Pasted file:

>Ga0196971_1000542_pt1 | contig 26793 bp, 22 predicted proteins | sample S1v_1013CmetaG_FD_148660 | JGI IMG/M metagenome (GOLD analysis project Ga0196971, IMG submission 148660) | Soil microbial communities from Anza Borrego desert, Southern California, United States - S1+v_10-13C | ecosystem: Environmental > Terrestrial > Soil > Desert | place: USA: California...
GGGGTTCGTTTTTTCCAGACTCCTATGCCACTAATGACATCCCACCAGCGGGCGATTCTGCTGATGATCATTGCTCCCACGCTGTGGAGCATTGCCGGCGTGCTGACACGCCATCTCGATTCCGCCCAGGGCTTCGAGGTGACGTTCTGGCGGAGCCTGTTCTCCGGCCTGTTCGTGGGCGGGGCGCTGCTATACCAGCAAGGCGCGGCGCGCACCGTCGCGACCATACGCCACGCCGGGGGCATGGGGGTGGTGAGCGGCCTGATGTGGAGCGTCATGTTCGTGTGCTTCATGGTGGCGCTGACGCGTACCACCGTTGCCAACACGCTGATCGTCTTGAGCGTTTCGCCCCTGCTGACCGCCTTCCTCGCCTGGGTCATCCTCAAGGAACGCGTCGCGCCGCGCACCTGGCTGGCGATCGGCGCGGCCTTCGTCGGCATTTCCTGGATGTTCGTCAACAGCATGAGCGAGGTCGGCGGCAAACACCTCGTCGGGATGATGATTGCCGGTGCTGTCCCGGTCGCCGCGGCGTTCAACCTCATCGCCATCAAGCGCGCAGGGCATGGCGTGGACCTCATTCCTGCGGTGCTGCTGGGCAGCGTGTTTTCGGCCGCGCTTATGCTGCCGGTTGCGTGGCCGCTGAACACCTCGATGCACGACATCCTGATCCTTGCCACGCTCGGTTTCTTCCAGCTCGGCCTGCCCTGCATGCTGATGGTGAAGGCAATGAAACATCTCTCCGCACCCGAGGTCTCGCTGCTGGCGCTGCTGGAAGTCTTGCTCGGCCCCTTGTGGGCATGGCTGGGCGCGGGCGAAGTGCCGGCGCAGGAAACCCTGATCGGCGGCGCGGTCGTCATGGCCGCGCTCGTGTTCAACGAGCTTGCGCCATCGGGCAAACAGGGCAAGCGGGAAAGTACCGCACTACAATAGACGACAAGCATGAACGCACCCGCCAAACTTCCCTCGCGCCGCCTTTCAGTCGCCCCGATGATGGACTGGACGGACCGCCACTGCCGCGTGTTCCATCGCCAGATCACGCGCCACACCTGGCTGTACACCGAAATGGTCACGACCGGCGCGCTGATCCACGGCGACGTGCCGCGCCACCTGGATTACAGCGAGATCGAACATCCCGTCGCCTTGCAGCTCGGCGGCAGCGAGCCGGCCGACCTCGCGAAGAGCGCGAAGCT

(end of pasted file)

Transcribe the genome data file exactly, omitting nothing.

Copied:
>Ga0196971_1000542_pt1 | contig 26793 bp, 22 predicted proteins | sample S1v_1013CmetaG_FD_148660 | JGI IMG/M metagenome (GOLD analysis project Ga0196971, IMG submission 148660) | Soil microbial communities from Anza Borrego desert, Southern California, United States - S1+v_10-13C | ecosystem: Environmental > Terrestrial > Soil > Desert | place: USA: California...
GGGGTTCGTTTTTTCCAGACTCCTATGCCACTAATGACATCCCACCAGCGGGCGATTCTGCTGATGATCATTGCTCCCACGCTGTGGAGCATTGCCGGCGTGCTGACACGCCATCTCGATTCCGCCCAGGGCTTCGAGGTGACGTTCTGGCGGAGCCTGTTCTCCGGCCTGTTCGTGGGCGGGGCGCTGCTATACCAGCAAGGCGCGGCGCGCACCGTCGCGACCATACGCCACGCCGGGGGCATGGGGGTGGTGAGCGGCCTGATGTGGAGCGTCATGTTCGTGTGCTTCATGGTGGCGCTGACGCGTACCACCGTTGCCAACACGCTGATCGTCTTGAGCGTTTCGCCCCTGCTGACCGCCTTCCTCGCCTGGGTCATCCTCAAGGAACGCGTCGCGCCGCGCACCTGGCTGGCGATCGGCGCGGCCTTCGTCGGCATTTCCTGGATGTTCGTCAACAGCATGAGCGAGGTCGGCGGCAAACACCTCGTCGGGATGATGATTGCCGGTGCTGTCCCGGTCGCCGCGGCGTTCAACCTCATCGCCATCAAGCGCGCAGGGCATGGCGTGGACCTCATTCCTGCGGTGCTGCTGGGCAGCGTGTTTTCGGCCGCGCTTATGCTGCCGGTTGCGTGGCCGCTGAACACCTCGATGCACGACATCCTGATCCTTGCCACGCTCGGTTTCTTCCAGCTCGGCCTGCCCTGCATGCTGATGGTGAAGGCAATGAAACATCTCTCCGCACCCGAGGTCTCGCTGCTGGCGCTGCTGGAAGTCTTGCTCGGCCCCTTGTGGGCATGGCTGGGCGCGGGCGAAGTGCCGGCGCAGGAAACCCTGATCGGCGGCGCGGTCGTCATGGCCGCGCTCGTGTTCAACGAGCTTGCGCCATCGGGCAAACAGGGCAAGCGGGAAAGTACCGCACTACAATAGACGACAAGCATGAACGCACCCGCCAAACTTCCCTCGCGCCGCCTTTCAGTCGCCCCGATGATGGACTGGACGGACCGCCACTGCCGCGTGTTCCATCGCCAGATCACGCGCCACACCTGGCTGTACACCGAAATGGTCACGACCGGCGCGCTGATCCACGGCGACGTGCCGCGCCACCTGGATTACAGCGAGATCGAACATCCCGTCGCCTTGCAGCTCGGCGGCAGCGAGCCGGCCGACCTCGCGAAGAGCGCGAAGCT